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Those who saw yesterday’s Week in Pictures would have seen the second and third photos of a whole lot of vultures feeding on an elephant carcass.
The elephant was a young one – by no means a 6-ton bull – yet a carcass of that size would still take a while to be fully consumed. At least one would have thought. I know when a large buffalo is taken down by a pride of lions, they will sometimes take days to finish it off. Of course this is also dependent on the size of the pride. But with this elephant, I imagined we were in for a good four or five days of exciting viewing. I couldn’t have been more wrong. Within 36 hours there was barely a scrap left on the carcass, and only bones betrayed the fact that an elephant had even died there in the first place. We only arrived on the scene the morning after the elephant had died, which had given the local hyena population time to start feeding, but the efficiency with which Londolozi’s primary scavengers – namely hyenas and vultures – polished off that carcass was impressive.
We’ll run through it image by image:
On the first morning we arrived, there was a single hyena prowling around about 100 metres from the carcass. Moving closer to the dead elephant itself, and seeing how the other hyenas (there are thirteen in this picture if one looks closely), we soon realised that the lone individual must have been an interloper from another clan. It was subsequently chased off by a foray from the feeding clan. The Hyenas here had already polished off a significant portion of the elephant, and this was only after night one.
Despite all essentially competing for the same food source, hyenas are far less aggressive than lions on a kill, although when one individual seems to have grabbed a choice morsel, there will sometimes be an altercation over it, as can be seen here by the lunging jaws of the one in the middle.
As the sun came up in the chilly dawn, two of the clan stood side by side watching the interloper move past in the distance. I wouldn’t go as far as to say that hyenas are beautiful (feel free to shout me down on that one), but in the golden light just after sunrise, there was certainly something a lot more captivating about them.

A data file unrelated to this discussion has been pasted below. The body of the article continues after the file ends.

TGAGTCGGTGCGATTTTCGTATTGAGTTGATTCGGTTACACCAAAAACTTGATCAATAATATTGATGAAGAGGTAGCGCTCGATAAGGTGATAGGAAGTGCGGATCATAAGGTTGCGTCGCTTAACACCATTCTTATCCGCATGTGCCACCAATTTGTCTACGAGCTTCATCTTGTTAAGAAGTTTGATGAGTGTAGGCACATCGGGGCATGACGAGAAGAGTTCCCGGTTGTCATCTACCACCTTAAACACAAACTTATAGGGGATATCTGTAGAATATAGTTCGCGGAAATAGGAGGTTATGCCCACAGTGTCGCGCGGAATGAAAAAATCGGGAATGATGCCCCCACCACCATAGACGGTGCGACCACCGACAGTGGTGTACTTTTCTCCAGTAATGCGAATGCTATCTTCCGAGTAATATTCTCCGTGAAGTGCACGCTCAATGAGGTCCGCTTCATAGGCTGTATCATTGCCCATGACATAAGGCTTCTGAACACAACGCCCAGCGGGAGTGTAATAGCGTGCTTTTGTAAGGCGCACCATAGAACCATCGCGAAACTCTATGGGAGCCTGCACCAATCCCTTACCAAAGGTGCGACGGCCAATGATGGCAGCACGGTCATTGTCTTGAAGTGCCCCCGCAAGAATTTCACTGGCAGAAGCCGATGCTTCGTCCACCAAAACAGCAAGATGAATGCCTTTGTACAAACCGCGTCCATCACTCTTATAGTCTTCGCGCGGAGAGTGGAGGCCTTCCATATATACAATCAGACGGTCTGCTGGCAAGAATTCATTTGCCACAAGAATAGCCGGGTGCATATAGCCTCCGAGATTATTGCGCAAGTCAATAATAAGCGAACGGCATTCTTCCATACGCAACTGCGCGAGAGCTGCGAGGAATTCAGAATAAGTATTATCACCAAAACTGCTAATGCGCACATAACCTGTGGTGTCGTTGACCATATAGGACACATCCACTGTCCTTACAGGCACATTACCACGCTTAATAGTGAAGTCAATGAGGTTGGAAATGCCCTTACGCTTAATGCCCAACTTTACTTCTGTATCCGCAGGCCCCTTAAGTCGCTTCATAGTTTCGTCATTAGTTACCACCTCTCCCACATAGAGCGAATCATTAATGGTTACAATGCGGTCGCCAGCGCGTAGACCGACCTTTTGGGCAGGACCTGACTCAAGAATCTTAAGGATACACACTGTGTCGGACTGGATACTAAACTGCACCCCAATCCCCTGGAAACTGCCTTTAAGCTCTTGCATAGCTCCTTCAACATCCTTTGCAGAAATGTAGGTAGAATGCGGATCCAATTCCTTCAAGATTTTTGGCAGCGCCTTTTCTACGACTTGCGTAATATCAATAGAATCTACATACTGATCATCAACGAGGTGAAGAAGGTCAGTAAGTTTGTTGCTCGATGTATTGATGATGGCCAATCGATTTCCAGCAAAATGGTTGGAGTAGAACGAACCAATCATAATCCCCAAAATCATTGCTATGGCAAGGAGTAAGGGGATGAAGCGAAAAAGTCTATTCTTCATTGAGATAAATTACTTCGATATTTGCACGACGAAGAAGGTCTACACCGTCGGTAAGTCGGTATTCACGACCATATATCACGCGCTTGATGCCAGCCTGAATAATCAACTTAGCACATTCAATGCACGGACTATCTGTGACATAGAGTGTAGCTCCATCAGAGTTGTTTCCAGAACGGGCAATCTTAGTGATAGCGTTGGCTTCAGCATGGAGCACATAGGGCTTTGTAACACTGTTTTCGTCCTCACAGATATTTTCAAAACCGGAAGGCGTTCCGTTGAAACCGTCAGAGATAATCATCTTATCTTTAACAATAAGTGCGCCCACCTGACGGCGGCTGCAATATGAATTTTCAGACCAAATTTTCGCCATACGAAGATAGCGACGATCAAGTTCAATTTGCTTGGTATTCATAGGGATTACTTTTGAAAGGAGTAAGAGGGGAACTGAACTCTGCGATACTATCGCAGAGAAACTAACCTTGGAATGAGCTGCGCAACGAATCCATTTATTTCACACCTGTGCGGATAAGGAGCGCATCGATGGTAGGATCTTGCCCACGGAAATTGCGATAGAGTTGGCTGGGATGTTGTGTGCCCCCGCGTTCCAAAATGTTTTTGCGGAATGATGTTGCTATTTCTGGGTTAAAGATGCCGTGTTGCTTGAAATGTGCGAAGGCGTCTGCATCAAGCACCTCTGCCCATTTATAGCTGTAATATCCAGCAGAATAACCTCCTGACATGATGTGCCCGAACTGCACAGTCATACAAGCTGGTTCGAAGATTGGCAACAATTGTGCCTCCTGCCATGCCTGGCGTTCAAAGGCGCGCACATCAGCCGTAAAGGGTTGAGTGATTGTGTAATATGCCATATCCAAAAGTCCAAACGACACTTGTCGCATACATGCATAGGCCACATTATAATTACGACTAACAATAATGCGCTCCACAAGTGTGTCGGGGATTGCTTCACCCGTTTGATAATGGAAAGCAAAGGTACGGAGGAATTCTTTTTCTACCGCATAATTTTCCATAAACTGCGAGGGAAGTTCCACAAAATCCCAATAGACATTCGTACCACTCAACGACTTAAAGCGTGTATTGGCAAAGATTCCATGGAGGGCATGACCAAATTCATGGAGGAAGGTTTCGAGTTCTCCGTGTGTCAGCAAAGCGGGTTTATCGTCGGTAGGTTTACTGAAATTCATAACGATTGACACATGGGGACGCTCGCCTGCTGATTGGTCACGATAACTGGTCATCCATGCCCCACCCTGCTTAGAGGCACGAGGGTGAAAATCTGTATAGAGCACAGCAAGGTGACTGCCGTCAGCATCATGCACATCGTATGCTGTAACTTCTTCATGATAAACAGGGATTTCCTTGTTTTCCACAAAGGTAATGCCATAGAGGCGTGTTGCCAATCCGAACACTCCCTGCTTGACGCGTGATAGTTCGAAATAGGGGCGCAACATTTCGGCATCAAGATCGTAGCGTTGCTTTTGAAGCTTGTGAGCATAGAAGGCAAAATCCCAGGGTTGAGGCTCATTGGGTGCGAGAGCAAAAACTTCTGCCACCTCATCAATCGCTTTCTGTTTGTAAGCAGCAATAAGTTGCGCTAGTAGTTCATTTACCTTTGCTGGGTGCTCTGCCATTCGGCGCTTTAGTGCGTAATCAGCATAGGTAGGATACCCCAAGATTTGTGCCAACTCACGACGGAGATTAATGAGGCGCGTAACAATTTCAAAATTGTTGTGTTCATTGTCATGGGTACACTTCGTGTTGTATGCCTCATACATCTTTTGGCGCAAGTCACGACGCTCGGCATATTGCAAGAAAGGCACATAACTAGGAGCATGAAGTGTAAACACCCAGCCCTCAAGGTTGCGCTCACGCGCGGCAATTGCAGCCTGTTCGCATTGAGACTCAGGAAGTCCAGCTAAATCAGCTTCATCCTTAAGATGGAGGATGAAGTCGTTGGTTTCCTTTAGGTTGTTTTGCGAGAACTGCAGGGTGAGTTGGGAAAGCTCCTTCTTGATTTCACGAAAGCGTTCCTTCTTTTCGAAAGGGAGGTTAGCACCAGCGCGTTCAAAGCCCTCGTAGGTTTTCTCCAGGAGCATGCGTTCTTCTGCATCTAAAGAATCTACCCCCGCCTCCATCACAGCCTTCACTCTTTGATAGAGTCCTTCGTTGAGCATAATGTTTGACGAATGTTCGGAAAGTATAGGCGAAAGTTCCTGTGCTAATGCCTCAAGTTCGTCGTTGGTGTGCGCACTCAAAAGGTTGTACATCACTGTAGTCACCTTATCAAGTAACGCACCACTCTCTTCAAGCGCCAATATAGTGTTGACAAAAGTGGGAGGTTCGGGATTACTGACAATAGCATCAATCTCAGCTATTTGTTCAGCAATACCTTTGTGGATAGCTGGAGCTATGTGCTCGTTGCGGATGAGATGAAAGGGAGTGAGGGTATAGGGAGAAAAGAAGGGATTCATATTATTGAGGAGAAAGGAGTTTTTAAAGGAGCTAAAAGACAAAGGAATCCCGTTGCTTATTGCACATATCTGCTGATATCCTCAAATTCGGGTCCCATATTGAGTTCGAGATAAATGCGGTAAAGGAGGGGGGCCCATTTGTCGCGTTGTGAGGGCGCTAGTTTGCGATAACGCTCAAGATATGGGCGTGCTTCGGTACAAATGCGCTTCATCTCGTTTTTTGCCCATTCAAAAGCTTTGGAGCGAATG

That same afternoon, the local clan had either moved off to sleep or back to their den sites, their bellies full of elephant meat, and it was the turn of the local vulture population to feed. There were probably upwards of 200 of them; white-backed, hooded, lappet-faced, white headed and even a Cape Vulture. We had seen the hyenas wolfing down great chunks of elephant meat, but the vultures’ assault was more a mass pecking of smaller bits, which was almost as efficient, if not more so, at getting rid of every last morsel.
A slow shutter speed accentuates the carnage around the carcass as the light began to fail.
The first hyena returning to the elephant that evening came running in, scattering the vultures into flight. One can see how little meat is left on the bones here, and this was only about 10 hours after watching the hyenas feeding that morning.
When the first hyenas were seen feeding, it was predicted that at some point the local lion population – most likely in the form of the Birmingham coalition and Ntsevu pride – would eventually discover the carcass. However, by the time they did so it appears as though it was to late; they were found first thing in the morning moving away from the scene with empty bellies. It seems that too little meat was left to interest them, and they simply walked away.
The next evening. The skull and tusks and an empty ribcage were the only reminders that an elephant had perished here. This photo was taken less than 36 hours of the first one in the post. Most of the removable bones had been carried off by individual hyenas, although a few members of the local clan still lingered to make the most of the offering. The individual pictured was gnawing on the ball joint of a femur.
As the weeks and month pass, the elephant bones will bleach in the sun. The fibres still clinging to the ribs will be removed, and even some of the remaining ribs themselves will be cracked off by hungry hyenas. The flattened grass – now little more than a dustbowl littered with feathers – where 200 vultures squabbled and squawked will regrow when the rains come, and in ten years time, a new Londolozi ranger may well be out on foot with a senior tracker, and happen to come across the elephant skull. He or she may well be able to picture the scene as the tracker may describe it. And although the wildlife viewing over the 36 hours that there was meat on the carcass was simply spectacular, the scavengers themselves were simply fulfilling the roles that nature designed them to perform. They may not be the most glamorous creatures of the African bush, but they play just an important part out here as any other, and if one can only get past the misconceptions of hyenas and vultures as dirty and lowly creatures, one can begin to truly appreciate how intricate a web nature has weaved for herself, and be in awe of it.
James had hardly touched a camera when he came to Londolozi, but his writing skills that complemented his Honours degree in Zoology meant that he was quickly snapped up by the Londolozi blog team. An environment rich in photographers helped him develop the ...